The Costa Rican addiction treatment clinic where the reality TV star Scott Disick spent a week this March announced his coming via a press release while flying him there by private jet. And maybe that’s to be expected, given the constant media surveillance of Kourtney Kardashian’s faux regal partner.
But the clinic—the so-called Rhythmia Life Advancement Center, or RLAC—may be guilty of more than just some tacky marketing. On its website, the treatment spa appears to be a glamorous-looking paradise promoting an ancient, hallucinogenic method for releasing addiction’s grip. But RLAC may have a darker past.
“I realize my issues are bigger than me and I’m ready to truly remedy this struggle I continue to battle,” reads the clinic press release announcing Disick’s arrival. “Rythmia’s rehab approach puts my worries at ease.”
Disick’s statement went on to explain why he had “chosen” to go to RLAC to take ibogaine, a naturally occurring psychoactive derived from the root of an African plant called iboga. The drug, derived from an African root, itself originated in Gabon, where a tribe called the Bwiti use it for initiation ceremonies, to rid people of evil spirits in preparation for adulthood. It’s been shown to interrupt addiction, at least for a time.
“The fact that there is a money-back guarantee that has never been called upon gives me even more confidence,” Disick said in the statement.
But the father of three, who struggles with alcohol, seemed less than fully committed to the ibogaine ceremony and treatment, which involves extreme hallucinations that can last for up to 72 hours. He checked out a week after he arrived and allegedly threw a party days later.
In the aftermath, speculation has swirled that Disick was merely a PR stunt for a new clinic that’s dripping in money and hungry for customers. If so, it wouldn’t be the only skeleton in the center’s closet.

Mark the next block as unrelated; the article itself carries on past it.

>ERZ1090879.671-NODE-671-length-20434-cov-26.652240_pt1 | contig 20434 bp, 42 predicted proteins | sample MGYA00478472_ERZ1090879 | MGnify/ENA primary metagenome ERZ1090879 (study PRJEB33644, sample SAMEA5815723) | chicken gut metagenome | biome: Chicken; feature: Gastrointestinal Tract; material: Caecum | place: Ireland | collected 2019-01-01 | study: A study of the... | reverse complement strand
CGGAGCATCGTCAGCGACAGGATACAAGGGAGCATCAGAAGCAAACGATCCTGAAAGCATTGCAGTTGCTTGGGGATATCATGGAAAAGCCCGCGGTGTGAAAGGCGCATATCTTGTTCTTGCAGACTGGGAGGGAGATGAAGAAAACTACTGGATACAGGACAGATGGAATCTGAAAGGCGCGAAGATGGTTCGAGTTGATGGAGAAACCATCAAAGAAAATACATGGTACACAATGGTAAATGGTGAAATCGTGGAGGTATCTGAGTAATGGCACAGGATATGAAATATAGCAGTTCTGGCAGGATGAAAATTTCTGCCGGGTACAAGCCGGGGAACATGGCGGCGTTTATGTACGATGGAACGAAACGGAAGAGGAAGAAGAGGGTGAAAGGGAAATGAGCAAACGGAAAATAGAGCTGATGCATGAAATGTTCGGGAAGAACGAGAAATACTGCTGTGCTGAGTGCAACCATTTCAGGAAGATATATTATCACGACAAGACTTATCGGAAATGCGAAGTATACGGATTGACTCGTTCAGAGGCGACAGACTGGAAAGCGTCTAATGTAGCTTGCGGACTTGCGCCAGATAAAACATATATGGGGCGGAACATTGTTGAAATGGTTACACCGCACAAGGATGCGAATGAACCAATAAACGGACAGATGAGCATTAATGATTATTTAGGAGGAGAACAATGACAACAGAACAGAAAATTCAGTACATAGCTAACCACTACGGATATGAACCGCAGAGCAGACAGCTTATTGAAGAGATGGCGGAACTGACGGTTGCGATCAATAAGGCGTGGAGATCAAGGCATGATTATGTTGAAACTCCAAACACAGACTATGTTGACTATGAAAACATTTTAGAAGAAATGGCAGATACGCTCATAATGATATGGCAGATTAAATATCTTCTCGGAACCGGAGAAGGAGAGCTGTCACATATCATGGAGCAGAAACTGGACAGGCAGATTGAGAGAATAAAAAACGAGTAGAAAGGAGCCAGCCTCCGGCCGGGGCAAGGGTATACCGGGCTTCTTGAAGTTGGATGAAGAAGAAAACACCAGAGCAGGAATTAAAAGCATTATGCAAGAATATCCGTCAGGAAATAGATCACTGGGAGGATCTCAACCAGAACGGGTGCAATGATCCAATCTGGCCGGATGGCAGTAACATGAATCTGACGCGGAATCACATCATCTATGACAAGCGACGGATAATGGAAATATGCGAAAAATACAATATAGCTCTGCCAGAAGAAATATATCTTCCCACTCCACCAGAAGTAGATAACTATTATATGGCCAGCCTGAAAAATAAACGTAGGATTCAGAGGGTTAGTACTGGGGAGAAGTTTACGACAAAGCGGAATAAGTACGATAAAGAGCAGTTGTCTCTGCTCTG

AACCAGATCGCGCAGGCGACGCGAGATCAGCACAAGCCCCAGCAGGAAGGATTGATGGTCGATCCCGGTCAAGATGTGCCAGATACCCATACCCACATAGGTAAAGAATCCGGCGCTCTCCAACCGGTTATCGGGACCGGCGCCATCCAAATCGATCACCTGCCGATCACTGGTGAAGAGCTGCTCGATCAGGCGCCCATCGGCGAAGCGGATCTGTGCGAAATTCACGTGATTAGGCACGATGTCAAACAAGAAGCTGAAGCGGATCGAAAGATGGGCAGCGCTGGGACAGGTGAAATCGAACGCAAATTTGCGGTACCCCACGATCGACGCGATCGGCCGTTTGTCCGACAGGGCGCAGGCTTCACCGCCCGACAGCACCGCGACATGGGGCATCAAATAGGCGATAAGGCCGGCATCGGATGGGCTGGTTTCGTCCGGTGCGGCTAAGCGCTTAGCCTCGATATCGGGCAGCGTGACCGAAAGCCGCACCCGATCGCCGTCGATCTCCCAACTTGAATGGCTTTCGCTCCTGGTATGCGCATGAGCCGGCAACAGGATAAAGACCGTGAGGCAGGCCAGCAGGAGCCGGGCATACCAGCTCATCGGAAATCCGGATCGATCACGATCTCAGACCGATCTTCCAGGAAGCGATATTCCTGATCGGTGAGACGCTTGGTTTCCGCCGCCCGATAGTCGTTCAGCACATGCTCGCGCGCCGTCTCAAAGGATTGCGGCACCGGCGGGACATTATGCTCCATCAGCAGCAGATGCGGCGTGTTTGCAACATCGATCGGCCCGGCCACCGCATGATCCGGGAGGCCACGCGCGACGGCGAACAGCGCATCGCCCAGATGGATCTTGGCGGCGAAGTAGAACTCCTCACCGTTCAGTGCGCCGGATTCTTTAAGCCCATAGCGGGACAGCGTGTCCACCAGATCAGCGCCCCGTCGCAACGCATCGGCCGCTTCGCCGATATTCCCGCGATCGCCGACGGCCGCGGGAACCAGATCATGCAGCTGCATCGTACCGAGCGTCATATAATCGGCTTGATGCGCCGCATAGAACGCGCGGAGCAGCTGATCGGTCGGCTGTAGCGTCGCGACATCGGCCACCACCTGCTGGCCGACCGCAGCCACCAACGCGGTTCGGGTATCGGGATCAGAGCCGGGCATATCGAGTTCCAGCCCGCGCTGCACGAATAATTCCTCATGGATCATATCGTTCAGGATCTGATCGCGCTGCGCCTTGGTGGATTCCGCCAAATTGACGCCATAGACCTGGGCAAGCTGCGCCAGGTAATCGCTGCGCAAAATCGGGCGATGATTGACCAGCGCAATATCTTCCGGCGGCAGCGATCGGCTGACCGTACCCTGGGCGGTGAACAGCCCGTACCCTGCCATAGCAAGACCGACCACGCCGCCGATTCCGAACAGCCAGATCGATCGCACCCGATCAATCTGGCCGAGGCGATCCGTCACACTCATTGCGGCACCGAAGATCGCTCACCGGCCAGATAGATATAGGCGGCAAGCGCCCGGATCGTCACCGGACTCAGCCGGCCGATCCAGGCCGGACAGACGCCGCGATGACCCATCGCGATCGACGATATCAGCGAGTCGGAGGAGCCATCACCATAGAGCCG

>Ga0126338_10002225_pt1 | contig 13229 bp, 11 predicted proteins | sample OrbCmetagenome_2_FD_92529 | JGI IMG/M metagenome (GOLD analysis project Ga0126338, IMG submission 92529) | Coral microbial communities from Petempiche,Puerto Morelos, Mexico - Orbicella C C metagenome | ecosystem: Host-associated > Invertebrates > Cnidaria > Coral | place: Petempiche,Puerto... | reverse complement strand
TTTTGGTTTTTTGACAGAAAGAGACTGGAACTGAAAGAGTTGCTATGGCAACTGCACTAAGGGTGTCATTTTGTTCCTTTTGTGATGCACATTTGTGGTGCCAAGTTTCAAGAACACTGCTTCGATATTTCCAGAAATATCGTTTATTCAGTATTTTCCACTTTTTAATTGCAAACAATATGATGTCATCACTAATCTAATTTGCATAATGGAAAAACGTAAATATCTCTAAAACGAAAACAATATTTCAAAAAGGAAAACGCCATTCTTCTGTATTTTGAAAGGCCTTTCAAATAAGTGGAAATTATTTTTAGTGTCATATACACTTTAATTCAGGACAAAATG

Situated on a “beautiful estate” in the mountainous region of Guanacaste, Costa Rica, RLAC bills itself as a “luxury” rehab center that offers a “luxurious world class experience,” according to its website. A private jet, fitness center, five-star restaurant, and full-service mud bath spa are among the “boutique amenities” offered to customers. There are many more.
If the wealth isn’t distinguishing enough from other ibogaine clinics—which more closely align with the Bwiti tribe from Africa—then RLAC has got just the thing: a refund. In big, bold letters on the main page, the organization proudly announces itself to be the “World’s Only Money Back Guaranteed Iboga & Ibogaine Treatment Center.”
How exactly the center aims to quantify which ceremonies do or do not qualify for a return of funds is unclear. The company may be unsure itself, considering that it has “yet to issue a single refund.”
(RLAC did not reply to repeated requests from The Daily Beast for comment.)
The clinic launched in January. But its past goes much deeper. Its founder, Gerard Armond Powell, allegedly got rich after founding ThatLook.com, the first website to take cosmetic surgery procedures mainstream.
A 2004 New York Times article calls Powell a “colorful entrepreneur” who sold vanity toll-free numbers and marketing loans for plastic surgery. For a time, he was also in the real estate game. But after a breakup with his business partner—and a reported $2 million settlement suit—his firm went into bankruptcy. In 2005, with a new business model and URL, he sold his company for $89 million in cash.